Venns History, Family Crest & Coats of Arms
- Origins Available:
The Venns surname is derived for the German words "Vogel," meaning "bird" and "Sang," meaning "song." The name is generally thought to be of nickname origin, that is, the original bearer of the name may have been a singer. Alternatively the name may have been of locative origin from a place where one could hear bird songs. The American surname Birdsong is a direct translation of the Germanic name Vogelsang.
Alternatively, the name could have been Norman, having derived from Venoix, near Caen which was held by the hereditary Marshals of the Stable of the Dukes of Normandy. 
Early Origins of the Venns family
The surname Venns was first found in Kent where in the year 1314, John Venesoun was listed in the Feet of Fines. 
Four brothers of this house are entered in Domesday: Robert de Hastings (see Hastings); Roger; Ceroid; and Gosfrid. The latter was the father of Gilbert, who, with his son John, was impleaded by Robert de Venoix and William de Hastings for the Office of Mareschal to the King, which, although it could not have been theirs by right of birth, they then held, and successfully maintained. John espoused the cause of the Empress Maud, and was rewarded on her son's accession with lands of great value in Wiltshire.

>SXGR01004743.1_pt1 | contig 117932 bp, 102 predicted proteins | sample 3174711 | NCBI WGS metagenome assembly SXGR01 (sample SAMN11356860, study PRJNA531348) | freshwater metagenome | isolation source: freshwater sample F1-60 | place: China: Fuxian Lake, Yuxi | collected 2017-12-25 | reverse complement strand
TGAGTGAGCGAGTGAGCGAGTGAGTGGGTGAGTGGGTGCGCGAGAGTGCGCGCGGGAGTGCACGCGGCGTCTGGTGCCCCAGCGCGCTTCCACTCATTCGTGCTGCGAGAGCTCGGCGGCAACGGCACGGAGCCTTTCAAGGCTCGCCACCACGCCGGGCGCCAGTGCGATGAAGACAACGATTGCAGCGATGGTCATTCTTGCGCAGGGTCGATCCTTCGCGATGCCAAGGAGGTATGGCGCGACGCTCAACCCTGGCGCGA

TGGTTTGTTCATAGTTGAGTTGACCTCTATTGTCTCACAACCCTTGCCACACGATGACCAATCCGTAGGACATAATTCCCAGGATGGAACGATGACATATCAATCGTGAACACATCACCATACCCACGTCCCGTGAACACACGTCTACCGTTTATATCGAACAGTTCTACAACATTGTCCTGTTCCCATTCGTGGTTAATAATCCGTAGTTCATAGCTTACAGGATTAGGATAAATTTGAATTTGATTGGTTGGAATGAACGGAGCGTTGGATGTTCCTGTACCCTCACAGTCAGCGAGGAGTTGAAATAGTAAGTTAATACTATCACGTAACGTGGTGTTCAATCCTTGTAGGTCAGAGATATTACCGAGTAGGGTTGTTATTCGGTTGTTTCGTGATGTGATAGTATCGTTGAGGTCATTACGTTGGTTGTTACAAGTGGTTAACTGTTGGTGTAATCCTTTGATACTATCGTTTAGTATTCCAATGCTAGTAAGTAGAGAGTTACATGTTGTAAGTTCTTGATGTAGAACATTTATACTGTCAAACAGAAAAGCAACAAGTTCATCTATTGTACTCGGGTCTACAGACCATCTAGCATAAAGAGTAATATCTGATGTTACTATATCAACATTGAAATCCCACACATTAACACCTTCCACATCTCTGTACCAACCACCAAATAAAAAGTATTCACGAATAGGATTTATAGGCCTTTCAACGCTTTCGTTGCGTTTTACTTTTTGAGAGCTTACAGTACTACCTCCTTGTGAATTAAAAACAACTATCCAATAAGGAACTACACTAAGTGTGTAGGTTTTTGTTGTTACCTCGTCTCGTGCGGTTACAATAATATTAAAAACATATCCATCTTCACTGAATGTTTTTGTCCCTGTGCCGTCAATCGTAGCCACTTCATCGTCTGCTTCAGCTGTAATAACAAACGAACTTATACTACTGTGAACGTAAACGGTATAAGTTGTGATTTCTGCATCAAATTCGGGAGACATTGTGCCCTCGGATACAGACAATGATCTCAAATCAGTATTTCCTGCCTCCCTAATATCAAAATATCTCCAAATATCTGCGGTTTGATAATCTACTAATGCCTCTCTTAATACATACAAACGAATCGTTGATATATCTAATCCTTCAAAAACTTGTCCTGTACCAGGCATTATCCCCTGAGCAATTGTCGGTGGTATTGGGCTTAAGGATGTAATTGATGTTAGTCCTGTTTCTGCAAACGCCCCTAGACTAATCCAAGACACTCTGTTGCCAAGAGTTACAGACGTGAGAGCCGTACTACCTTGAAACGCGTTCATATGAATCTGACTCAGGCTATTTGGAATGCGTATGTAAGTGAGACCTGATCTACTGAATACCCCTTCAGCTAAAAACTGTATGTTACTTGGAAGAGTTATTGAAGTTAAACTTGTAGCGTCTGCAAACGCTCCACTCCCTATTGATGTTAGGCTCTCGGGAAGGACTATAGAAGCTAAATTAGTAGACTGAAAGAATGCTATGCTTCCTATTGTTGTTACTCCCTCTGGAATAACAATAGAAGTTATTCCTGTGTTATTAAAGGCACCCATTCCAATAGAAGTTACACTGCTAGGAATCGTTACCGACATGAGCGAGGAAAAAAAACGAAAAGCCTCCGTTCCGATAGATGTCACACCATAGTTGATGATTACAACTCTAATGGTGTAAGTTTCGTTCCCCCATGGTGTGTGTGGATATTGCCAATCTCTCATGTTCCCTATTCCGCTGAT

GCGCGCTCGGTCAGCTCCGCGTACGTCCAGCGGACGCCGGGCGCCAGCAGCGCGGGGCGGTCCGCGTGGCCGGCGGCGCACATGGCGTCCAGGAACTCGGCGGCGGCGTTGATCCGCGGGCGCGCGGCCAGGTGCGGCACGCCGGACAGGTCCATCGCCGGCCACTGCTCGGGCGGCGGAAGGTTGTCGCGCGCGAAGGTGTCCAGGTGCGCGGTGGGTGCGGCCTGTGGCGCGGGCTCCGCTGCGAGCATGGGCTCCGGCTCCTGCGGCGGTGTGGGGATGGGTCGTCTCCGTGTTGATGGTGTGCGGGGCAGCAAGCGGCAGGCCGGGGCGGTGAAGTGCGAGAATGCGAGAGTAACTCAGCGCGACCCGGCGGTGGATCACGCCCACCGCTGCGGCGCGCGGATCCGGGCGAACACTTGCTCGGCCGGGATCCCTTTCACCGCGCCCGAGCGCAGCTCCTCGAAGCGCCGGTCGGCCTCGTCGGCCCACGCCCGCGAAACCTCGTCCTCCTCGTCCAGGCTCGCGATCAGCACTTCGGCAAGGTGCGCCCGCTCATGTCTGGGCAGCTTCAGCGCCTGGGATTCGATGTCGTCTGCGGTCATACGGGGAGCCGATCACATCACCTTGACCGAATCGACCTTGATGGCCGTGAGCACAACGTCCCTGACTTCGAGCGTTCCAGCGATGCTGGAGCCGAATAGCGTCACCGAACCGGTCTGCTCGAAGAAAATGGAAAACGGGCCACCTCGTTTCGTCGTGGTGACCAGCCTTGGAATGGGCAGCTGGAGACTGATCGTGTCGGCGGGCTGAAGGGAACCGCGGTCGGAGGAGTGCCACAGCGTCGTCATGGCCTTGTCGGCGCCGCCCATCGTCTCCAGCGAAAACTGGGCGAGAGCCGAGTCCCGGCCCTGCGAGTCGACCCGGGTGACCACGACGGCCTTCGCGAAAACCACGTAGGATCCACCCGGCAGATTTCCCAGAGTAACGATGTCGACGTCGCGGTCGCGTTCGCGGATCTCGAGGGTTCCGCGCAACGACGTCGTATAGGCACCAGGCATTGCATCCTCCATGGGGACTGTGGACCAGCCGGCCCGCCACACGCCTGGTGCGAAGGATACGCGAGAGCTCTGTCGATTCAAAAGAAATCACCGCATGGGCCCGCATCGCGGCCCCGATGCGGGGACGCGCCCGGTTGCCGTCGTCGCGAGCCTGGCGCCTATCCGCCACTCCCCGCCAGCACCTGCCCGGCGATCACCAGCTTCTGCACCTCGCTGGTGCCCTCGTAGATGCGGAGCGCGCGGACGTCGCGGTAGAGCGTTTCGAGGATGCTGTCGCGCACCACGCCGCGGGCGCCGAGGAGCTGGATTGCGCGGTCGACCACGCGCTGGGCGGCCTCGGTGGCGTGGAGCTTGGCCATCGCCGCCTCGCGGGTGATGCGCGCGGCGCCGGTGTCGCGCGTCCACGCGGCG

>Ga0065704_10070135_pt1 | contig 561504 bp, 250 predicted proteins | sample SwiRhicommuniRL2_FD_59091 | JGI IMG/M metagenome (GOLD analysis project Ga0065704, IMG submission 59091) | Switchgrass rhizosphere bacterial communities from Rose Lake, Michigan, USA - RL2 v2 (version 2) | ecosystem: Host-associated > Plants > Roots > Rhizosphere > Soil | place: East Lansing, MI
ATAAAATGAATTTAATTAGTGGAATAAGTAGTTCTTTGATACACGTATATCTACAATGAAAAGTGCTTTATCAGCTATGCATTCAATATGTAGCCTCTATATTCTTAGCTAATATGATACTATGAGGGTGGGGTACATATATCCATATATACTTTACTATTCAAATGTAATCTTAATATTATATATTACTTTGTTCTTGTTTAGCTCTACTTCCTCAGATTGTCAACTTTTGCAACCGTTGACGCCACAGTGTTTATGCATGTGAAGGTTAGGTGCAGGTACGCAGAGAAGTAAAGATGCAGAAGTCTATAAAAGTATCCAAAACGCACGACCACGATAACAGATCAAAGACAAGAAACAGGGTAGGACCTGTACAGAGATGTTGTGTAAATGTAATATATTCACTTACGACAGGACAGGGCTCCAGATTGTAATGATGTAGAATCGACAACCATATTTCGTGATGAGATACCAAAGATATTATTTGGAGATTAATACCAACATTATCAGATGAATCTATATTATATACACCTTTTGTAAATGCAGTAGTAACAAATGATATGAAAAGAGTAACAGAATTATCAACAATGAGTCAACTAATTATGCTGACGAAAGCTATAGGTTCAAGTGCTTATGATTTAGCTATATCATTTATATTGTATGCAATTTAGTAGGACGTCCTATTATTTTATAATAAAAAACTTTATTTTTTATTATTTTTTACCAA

Henry II. further confirmed the office of Lord Mareschal to the next heir, his son John, who accordingly bore the great gilt Spurs at the coronation of Coeur de Lion, and was succeeded by his brother William at that time one of the great potentates of the land in 1199. 
Early History of the Venns family
This web page shows only a small excerpt of our Venns research. Another 72 words (5 lines of text) covering the years 1334, 1455 and 1487 are included under the topic Early Venns History in all our PDF Extended History products and printed products wherever possible.
Venns Spelling Variations
Multitudes of spelling variations are a hallmark of Anglo Norman names. Most of these names evolved in the 11th and 12th century, in the time after the Normans introduced their own Norman French language into a country where Old and Middle English had no spelling rules and the languages of the court were French and Latin. To make matters worse, medieval scribes spelled words according to sound, so names frequently appeared differently in the various documents in which they were recorded. The name was spelled Venison, Veness, Venes, Venis, Venus, Vennison, Venoix and many more.
Early Notables of the Venns family (pre 1700)
More information is included under the topic Early Venns Notables in all our PDF Extended History products and printed products wherever possible.
Venns migration to Australia +
Emigration to Australia
followed the First Fleets
of convicts, tradespeople and early settlers. Early immigrants include:
Venns Settlers in Australia in the 19th Century
Related Stories +
- ^ Cleveland, Dutchess of The Battle Abbey Roll with some Account of the Norman Lineages. London: John Murray, Abermarle Street, 1889. Print. Volume 3 of 3
- ^ Reaney, P.H and R.M. Wilson, A Dictionary of English Surnames. London: Routledge, 1991. Print. (ISBN 0-415-05737-X)
- ^ South Australian Register Tuesday 3 February 1852. (Retrieved 2010, November 5) ANGLIA 1852. Retrieved http://www.theshipslist.com/ships/australia/anglia1852.shtml